Just because the tomatoes stopped producing and the cilantro went to seed long ago doesn’t mean we can’t grow edibles in the summer in South Florida. In fact, there’s lots we can grow in the dead of summer. The key is looking to parts of the world with similar climates — very hot, humid and rainy summers. Surely some edible plants have evolved to live in such conditions.
Of course, many have, says Todd Walton, Fairchild’s Edible Garden and Fruit Pavilion manager. Quite a few plants that are suited to growing right through all that our summer can throw at them will yield excellent fruit and vegetables. Here are some of his suggestions for successful summer veggie gardening:Seminole pumpkin Cucurbita moschata
Everglades tomato Solanum pimpinellifolium
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Now for the more exotic approach: Many of these plants may be new to you — most are new to me — but they are currently growing beautifully in Fairchild’s Edible Garden.Okinawa spinach Gynura bicolor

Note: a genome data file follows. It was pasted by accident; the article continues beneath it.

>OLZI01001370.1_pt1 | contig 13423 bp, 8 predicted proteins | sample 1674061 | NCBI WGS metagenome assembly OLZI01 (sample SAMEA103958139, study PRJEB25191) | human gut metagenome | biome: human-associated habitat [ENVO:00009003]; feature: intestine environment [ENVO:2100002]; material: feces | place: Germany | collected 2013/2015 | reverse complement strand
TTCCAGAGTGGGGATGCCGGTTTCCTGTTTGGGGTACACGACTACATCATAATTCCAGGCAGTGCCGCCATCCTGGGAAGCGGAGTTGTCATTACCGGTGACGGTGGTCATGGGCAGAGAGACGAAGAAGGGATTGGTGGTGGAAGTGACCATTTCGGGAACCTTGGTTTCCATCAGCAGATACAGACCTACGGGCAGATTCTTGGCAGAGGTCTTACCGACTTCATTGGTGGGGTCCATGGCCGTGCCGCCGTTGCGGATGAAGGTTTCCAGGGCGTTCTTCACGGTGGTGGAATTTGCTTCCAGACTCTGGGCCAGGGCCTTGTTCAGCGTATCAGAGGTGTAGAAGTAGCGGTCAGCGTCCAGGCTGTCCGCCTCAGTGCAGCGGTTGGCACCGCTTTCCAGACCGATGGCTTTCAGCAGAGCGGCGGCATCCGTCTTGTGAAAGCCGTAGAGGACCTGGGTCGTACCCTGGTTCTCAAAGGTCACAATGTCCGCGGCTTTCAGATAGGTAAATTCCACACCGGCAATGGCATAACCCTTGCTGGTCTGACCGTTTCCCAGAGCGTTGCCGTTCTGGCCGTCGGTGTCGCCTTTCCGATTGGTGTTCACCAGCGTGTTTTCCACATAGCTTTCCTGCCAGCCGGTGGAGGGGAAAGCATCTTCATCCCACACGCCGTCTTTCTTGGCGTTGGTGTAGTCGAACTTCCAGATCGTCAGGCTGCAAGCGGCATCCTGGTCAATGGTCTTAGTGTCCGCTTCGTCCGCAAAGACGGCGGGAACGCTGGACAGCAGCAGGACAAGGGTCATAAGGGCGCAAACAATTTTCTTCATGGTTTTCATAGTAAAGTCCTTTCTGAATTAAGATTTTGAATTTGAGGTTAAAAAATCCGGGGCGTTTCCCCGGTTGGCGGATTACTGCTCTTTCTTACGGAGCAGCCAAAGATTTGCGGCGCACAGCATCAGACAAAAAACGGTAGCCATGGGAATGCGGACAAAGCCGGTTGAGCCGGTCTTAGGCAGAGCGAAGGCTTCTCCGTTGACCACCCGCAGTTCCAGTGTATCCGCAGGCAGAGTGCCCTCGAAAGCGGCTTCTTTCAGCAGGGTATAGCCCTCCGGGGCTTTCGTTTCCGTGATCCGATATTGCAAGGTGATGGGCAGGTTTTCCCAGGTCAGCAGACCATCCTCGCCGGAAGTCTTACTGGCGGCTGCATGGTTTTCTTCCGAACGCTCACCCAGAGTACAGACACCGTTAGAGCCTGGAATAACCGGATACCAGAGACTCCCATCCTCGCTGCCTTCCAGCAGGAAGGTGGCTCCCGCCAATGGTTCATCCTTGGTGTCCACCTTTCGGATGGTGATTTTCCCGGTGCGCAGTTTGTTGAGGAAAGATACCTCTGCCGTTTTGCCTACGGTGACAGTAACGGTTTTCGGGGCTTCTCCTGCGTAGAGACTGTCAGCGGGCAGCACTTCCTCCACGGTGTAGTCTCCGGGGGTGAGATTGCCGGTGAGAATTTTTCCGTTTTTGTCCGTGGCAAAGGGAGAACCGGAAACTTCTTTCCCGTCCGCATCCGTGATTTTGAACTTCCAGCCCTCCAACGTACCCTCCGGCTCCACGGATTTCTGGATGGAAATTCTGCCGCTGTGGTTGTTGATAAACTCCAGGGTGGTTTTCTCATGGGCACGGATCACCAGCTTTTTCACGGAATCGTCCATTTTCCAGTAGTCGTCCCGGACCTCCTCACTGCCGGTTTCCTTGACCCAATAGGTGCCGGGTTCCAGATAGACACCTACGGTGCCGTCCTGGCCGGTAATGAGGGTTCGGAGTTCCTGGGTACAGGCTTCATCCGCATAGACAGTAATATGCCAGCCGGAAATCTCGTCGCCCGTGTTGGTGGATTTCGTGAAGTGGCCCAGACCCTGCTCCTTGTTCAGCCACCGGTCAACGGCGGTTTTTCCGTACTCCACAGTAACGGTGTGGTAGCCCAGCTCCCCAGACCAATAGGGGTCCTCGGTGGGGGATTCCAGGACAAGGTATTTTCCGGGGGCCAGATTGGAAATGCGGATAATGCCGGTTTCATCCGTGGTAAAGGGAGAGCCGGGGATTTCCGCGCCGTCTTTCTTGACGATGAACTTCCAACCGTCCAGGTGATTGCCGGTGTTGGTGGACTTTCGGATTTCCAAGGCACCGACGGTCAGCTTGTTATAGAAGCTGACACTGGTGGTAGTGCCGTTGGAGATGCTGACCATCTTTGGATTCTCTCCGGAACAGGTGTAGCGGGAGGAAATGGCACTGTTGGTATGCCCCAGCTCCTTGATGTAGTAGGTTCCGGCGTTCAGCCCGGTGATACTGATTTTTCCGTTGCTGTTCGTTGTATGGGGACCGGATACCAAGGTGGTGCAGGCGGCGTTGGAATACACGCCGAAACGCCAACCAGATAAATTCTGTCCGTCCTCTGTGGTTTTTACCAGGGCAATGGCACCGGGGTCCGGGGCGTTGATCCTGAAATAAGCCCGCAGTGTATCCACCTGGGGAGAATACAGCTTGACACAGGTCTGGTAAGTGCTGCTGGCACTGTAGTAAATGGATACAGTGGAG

Katuk Sauropus androgynous
Shiso Perilla frutescens
Cranberry hibiscus Hibiscus acetosella
Sissoo spinach Alternanthera sissoo
Cuban oregano Plectranthus amboinicus Plectranthus Coleus
Some other summer plants Walton recommends include just about any mint, for example peppermint ( Mentha × piperita), chocolate mint ( Mentha × piperita f. citrata ‘Chocolate’) or spearmint ( Mentha spicata); herbs like rosemary ( Rosmarinus officinalis) and Thai basil ( Ocimum basilicum); root vegetables ginger ( Zingiber officinale) and turmeric ( Curcuma longa); various perennial varieties of habaneros and cayenne peppers; and okra ( Abelmoschus esculentus), particularly a cultivar called “burgundy,” which he notes is “red and rich in antioxidants.”
Or you can get ambitious and grow moringa ( Moringa oleifera), which Walton notes is one of the world’s most nutrient-dense plants and can “be grown as a big tree [or] also be grown as an annual, and leaves can be harvested in just 45 days.”
Clearly it is time to unlearn the temperate version of summer gardens. We need to look to the tropics, and forget some of what we may have brought from the north. Visit the Edible Garden at Fairchild, where you can visit many of these plants and talk to our staff about growing them for yourself.
Kenneth Setzer is writer and editor at Fairchild Tropical Botanic Garden